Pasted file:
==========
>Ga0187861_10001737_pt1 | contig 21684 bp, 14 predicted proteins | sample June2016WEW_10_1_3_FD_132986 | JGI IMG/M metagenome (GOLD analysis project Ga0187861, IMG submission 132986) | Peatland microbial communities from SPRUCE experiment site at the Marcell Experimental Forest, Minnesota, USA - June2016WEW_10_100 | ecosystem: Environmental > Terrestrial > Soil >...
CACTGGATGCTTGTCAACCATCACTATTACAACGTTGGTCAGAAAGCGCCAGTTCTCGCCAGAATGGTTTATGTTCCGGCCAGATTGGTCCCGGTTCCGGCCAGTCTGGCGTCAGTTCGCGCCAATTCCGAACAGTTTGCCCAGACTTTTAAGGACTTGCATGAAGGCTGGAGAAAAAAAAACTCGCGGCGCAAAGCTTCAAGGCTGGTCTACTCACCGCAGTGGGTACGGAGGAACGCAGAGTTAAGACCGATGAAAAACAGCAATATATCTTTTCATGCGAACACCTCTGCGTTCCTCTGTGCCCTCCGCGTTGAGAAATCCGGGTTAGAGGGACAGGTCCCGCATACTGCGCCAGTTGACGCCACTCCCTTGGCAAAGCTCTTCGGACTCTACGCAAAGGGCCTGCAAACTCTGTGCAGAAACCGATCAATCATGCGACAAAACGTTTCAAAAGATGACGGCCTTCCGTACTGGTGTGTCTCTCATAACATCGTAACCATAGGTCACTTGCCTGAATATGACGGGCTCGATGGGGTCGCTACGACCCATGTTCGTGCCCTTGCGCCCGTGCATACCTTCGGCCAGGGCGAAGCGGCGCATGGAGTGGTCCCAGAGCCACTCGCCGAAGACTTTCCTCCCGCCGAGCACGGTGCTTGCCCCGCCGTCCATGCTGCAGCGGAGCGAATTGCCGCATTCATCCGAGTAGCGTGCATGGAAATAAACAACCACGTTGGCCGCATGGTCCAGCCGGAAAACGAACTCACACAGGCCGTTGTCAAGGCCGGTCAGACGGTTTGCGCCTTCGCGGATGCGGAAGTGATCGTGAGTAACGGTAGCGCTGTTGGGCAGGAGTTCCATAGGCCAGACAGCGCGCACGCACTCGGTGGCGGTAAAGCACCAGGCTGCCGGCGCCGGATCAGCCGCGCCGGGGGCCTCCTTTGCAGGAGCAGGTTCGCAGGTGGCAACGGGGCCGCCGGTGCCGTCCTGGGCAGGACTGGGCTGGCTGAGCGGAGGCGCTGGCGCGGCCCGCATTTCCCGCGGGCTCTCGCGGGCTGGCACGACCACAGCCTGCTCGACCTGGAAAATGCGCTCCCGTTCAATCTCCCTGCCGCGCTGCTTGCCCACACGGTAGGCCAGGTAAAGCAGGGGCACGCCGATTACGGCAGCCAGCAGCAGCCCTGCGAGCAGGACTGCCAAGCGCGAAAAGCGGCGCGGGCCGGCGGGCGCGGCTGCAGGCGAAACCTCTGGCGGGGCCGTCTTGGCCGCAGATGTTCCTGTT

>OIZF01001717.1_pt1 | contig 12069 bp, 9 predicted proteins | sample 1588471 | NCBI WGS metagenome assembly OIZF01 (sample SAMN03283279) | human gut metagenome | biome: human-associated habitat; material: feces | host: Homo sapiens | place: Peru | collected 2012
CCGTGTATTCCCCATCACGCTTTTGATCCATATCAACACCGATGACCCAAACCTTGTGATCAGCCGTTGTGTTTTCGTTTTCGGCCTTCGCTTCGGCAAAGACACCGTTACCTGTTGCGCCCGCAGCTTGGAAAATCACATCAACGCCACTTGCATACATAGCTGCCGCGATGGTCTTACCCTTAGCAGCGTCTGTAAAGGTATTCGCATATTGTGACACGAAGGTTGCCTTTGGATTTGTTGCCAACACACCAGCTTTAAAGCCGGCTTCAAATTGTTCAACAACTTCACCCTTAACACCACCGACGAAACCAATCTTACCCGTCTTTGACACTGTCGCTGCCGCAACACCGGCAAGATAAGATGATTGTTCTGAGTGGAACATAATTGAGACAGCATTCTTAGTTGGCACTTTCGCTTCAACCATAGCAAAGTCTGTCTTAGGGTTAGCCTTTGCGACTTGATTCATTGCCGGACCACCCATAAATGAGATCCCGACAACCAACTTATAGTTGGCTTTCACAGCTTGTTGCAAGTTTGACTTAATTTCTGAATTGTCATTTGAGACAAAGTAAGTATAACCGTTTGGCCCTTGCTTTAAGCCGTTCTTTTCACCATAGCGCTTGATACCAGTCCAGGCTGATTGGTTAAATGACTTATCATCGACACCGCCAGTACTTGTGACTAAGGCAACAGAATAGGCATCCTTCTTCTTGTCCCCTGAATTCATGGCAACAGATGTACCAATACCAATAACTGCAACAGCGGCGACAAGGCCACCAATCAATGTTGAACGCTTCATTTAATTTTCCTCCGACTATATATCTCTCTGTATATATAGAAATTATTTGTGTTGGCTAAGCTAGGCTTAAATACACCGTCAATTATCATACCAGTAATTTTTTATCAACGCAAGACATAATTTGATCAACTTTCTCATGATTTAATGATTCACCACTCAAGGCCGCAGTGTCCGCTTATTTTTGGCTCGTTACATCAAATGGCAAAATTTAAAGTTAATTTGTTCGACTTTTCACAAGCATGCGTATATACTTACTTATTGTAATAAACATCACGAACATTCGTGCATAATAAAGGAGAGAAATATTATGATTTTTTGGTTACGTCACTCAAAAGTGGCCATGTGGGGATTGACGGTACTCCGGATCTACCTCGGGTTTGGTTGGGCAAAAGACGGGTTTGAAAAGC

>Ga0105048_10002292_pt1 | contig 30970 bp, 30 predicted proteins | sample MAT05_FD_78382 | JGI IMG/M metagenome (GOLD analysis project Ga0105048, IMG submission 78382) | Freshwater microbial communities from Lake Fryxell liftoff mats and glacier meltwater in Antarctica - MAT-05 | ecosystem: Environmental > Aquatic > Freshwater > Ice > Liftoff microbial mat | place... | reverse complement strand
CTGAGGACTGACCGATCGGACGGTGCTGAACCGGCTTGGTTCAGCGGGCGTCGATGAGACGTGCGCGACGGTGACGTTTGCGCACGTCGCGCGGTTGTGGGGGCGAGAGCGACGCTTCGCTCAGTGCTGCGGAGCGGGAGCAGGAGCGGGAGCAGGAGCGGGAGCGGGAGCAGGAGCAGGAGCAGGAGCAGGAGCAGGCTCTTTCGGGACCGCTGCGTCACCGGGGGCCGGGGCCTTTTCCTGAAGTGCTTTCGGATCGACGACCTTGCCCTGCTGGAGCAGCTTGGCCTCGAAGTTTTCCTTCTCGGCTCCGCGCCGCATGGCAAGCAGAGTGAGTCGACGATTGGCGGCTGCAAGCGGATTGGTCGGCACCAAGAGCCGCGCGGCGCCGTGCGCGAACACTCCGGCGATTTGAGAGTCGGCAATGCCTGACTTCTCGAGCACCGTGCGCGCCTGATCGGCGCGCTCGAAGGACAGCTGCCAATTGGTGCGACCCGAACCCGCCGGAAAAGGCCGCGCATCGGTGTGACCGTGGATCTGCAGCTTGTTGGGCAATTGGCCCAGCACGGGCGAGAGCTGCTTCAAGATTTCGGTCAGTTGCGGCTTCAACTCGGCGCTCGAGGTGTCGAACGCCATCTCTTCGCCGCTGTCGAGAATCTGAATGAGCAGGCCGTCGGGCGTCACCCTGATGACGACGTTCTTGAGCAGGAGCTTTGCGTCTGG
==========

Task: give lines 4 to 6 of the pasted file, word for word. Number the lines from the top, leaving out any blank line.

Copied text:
CCGTGTATTCCCCATCACGCTTTTGATCCATATCAACACCGATGACCCAAACCTTGTGATCAGCCGTTGTGTTTTCGTTTTCGGCCTTCGCTTCGGCAAAGACACCGTTACCTGTTGCGCCCGCAGCTTGGAAAATCACATCAACGCCACTTGCATACATAGCTGCCGCGATGGTCTTACCCTTAGCAGCGTCTGTAAAGGTATTCGCATATTGTGACACGAAGGTTGCCTTTGGATTTGTTGCCAACACACCAGCTTTAAAGCCGGCTTCAAATTGTTCAACAACTTCACCCTTAACACCACCGACGAAACCAATCTTACCCGTCTTTGACACTGTCGCTGCCGCAACACCGGCAAGATAAGATGATTGTTCTGAGTGGAACATAATTGAGACAGCATTCTTAGTTGGCACTTTCGCTTCAACCATAGCAAAGTCTGTCTTAGGGTTAGCCTTTGCGACTTGATTCATTGCCGGACCACCCATAAATGAGATCCCGACAACCAACTTATAGTTGGCTTTCACAGCTTGTTGCAAGTTTGACTTAATTTCTGAATTGTCATTTGAGACAAAGTAAGTATAACCGTTTGGCCCTTGCTTTAAGCCGTTCTTTTCACCATAGCGCTTGATACCAGTCCAGGCTGATTGGTTAAATGACTTATCATCGACACCGCCAGTACTTGTGACTAAGGCAACAGAATAGGCATCCTTCTTCTTGTCCCCTGAATTCATGGCAACAGATGTACCAATACCAATAACTGCAACAGCGGCGACAAGGCCACCAATCAATGTTGAACGCTTCATTTAATTTTCCTCCGACTATATATCTCTCTGTATATATAGAAATTATTTGTGTTGGCTAAGCTAGGCTTAAATACACCGTCAATTATCATACCAGTAATTTTTTATCAACGCAAGACATAATTTGATCAACTTTCTCATGATTTAATGATTCACCACTCAAGGCCGCAGTGTCCGCTTATTTTTGGCTCGTTACATCAAATGGCAAAATTTAAAGTTAATTTGTTCGACTTTTCACAAGCATGCGTATATACTTACTTATTGTAATAAACATCACGAACATTCGTGCATAATAAAGGAGAGAAATATTATGATTTTTTGGTTACGTCACTCAAAAGTGGCCATGTGGGGATTGACGGTACTCCGGATCTACCTCGGGTTTGGTTGGGCAAAAGACGGGTTTGAAAAGC

>Ga0105048_10002292_pt1 | contig 30970 bp, 30 predicted proteins | sample MAT05_FD_78382 | JGI IMG/M metagenome (GOLD analysis project Ga0105048, IMG submission 78382) | Freshwater microbial communities from Lake Fryxell liftoff mats and glacier meltwater in Antarctica - MAT-05 | ecosystem: Environmental > Aquatic > Freshwater > Ice > Liftoff microbial mat | place... | reverse complement strand
CTGAGGACTGACCGATCGGACGGTGCTGAACCGGCTTGGTTCAGCGGGCGTCGATGAGACGTGCGCGACGGTGACGTTTGCGCACGTCGCGCGGTTGTGGGGGCGAGAGCGACGCTTCGCTCAGTGCTGCGGAGCGGGAGCAGGAGCGGGAGCAGGAGCGGGAGCGGGAGCAGGAGCAGGAGCAGGAGCAGGAGCAGGCTCTTTCGGGACCGCTGCGTCACCGGGGGCCGGGGCCTTTTCCTGAAGTGCTTTCGGATCGACGACCTTGCCCTGCTGGAGCAGCTTGGCCTCGAAGTTTTCCTTCTCGGCTCCGCGCCGCATGGCAAGCAGAGTGAGTCGACGATTGGCGGCTGCAAGCGGATTGGTCGGCACCAAGAGCCGCGCGGCGCCGTGCGCGAACACTCCGGCGATTTGAGAGTCGGCAATGCCTGACTTCTCGAGCACCGTGCGCGCCTGATCGGCGCGCTCGAAGGACAGCTGCCAATTGGTGCGACCCGAACCCGCCGGAAAAGGCCGCGCATCGGTGTGACCGTGGATCTGCAGCTTGTTGGGCAATTGGCCCAGCACGGGCGAGAGCTGCTTCAAGATTTCGGTCAGTTGCGGCTTCAACTCGGCGCTCGAGGTGTCGAACGCCATCTCTTCGCCGCTGTCGAGAATCTGAATGAGCAGGCCGTCGGGCGTCACCCTGATGACGACGTTCTTGAGCAGGAGCTTTGCGTCTGG